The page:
Specific knowledge and skills may well be required of these posts, requiring qualifications and experience in a formal discipline in addition to administrative experience. The incumbents may act as the senior managers in a professional group where they will normally also carry significant operational autonomy for a clearly identified section of the remit.

Occupational Segregation - General description of duties within each pay range/grade

SENIOR CIVIL SERVICE ( SCS)

Deputy Director 1 and 1A

These posts normally report to a Director and are responsible for the development and implementation of strategy, leading the government's engagement with stakeholders, operational delivery and the leadership and management of a Divisional team. The majority of Deputy Director roles have responsibility for direct running costs and programme budgets and they will be a member of the Directorate senior management team.

Director

These posts normally report to a Director General. They are senior leaders in their work within portfolios and collectively in setting, communicating and implementing organisational strategy and managing key relationships and networks, delivering operational results and the leadership and management of the Directorate team.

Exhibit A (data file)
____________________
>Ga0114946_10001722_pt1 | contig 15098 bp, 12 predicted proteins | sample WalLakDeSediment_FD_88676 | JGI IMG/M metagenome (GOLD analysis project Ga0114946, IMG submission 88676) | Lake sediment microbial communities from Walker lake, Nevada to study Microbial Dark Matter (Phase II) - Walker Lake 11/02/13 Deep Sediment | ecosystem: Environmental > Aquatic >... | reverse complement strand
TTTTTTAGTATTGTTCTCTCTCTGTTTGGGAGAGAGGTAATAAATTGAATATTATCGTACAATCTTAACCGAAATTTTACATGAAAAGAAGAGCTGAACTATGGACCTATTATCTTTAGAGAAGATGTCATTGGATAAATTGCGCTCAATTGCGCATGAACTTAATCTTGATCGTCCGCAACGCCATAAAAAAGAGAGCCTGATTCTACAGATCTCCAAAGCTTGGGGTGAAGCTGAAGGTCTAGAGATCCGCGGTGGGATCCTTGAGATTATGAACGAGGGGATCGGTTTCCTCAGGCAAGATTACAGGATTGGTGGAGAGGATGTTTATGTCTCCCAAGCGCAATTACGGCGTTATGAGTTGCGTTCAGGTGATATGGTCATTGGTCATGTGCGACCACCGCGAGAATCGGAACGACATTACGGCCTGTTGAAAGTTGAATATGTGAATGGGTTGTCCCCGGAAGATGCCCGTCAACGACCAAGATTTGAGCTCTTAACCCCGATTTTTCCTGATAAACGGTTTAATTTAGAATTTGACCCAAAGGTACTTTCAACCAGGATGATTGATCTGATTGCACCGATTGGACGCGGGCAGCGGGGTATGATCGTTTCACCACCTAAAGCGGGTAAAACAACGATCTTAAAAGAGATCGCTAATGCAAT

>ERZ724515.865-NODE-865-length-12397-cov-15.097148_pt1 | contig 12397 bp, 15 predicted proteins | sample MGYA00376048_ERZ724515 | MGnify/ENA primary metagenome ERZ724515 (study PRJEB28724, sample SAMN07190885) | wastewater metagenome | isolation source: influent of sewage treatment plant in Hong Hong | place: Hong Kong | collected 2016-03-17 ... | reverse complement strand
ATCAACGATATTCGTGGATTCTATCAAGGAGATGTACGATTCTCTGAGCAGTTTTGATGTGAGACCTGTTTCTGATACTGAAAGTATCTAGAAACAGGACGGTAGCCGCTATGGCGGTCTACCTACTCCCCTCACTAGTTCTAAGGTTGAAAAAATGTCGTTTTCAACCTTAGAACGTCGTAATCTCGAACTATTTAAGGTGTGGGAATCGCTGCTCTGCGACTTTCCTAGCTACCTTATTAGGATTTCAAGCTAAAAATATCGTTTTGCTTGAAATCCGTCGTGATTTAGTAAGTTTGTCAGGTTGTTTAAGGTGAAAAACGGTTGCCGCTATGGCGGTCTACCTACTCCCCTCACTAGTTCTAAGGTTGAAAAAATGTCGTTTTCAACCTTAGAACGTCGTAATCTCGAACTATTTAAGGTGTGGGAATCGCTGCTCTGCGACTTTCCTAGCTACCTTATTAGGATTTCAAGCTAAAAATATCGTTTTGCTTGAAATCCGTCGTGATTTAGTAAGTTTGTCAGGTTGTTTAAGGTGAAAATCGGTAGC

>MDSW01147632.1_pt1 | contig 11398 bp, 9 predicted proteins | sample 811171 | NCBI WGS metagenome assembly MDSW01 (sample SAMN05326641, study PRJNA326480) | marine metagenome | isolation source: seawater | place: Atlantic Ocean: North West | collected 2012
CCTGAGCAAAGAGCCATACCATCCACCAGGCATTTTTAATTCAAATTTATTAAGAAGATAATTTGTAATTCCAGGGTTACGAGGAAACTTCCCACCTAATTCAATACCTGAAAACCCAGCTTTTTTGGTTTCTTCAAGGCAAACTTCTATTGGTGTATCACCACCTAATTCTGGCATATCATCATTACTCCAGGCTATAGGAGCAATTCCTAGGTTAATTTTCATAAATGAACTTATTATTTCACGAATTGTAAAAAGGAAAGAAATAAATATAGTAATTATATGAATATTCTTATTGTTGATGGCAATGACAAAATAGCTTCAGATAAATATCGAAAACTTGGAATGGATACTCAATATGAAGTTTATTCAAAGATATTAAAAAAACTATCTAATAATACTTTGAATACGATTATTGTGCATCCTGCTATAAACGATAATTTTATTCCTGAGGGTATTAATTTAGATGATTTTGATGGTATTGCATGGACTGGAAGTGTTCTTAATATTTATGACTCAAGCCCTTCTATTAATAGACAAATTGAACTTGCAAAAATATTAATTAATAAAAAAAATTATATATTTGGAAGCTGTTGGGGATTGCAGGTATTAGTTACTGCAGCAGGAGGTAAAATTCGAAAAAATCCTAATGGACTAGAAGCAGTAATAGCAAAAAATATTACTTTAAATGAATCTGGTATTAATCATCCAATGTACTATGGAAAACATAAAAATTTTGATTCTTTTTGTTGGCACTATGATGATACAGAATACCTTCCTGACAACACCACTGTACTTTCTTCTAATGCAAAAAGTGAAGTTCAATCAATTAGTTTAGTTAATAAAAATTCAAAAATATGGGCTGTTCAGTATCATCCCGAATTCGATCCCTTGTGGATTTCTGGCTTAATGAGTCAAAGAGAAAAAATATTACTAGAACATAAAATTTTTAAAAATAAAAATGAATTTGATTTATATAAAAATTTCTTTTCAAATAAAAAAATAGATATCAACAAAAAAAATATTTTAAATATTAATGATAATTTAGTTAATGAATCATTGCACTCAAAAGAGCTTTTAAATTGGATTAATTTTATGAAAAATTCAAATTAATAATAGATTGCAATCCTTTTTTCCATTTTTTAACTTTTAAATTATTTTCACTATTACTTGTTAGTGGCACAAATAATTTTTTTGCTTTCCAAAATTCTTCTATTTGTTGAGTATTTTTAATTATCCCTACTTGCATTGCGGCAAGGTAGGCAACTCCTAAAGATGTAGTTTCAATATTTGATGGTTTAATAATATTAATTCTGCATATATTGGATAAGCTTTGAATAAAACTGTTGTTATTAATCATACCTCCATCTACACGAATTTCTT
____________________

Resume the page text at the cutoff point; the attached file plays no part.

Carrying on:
Director General

These posts report directly to the Permanent Secretary and are the Scottish Government's principal policy advisers. They provide support to Cabinet Secretaries and other Ministers, drive delivery and build strategic relationships with partners and stakeholders. The post holders play a leading and collegiate role as part of the Executive Team and Strategic Board in ensuring that Scottish Government resources are deployed effectively in support of the business strategy and key outcomes and to develop its capacity and performance.

Permanent Secretary

This is the senior Civil Servant in Scotland and leads the 5000+ civil servants working for the Scottish Government, supporting the Government in developing, implementing and communicating its policies. The post holder is the principal policy adviser to the First Minister and Secretary to the Cabinet. They are also the Principal Accountable Officer for the Scottish Government with personal responsibility for the propriety and regularity of Government finance and for economic, efficient and effective use of all related resources.

Annex Jb

HISTORIC SCOTLAND

INTRODUCTION

Background

1. Historic Scotland ( HS) is an Executive Agency of the Scottish Government. Its purpose is to safeguard the nation's built heritage and promote its understanding and enjoyment on behalf of Scottish Ministers. Its functions include, managing and presenting to the public over 340 monuments in its own care (attracting some 3.3 million visitor during 2011-12), and helping other owners to preserve and maintain their properties. Approximately 73 sites charge for admission and have a retail outlet providing an important source of income for the Agency.

2. To undertake its function, HS employs over 1000 core staff which increases to around 1200 during the summer season. Staff are employed in a wide variety of occupational disciplines ranging from stonemasons and other traditional crafts, to professional and technical specialists such as architects and inspectors, as well as front line stewarding staff and behind-the-scene support and administration staff.

Pay Bands and Working Patterns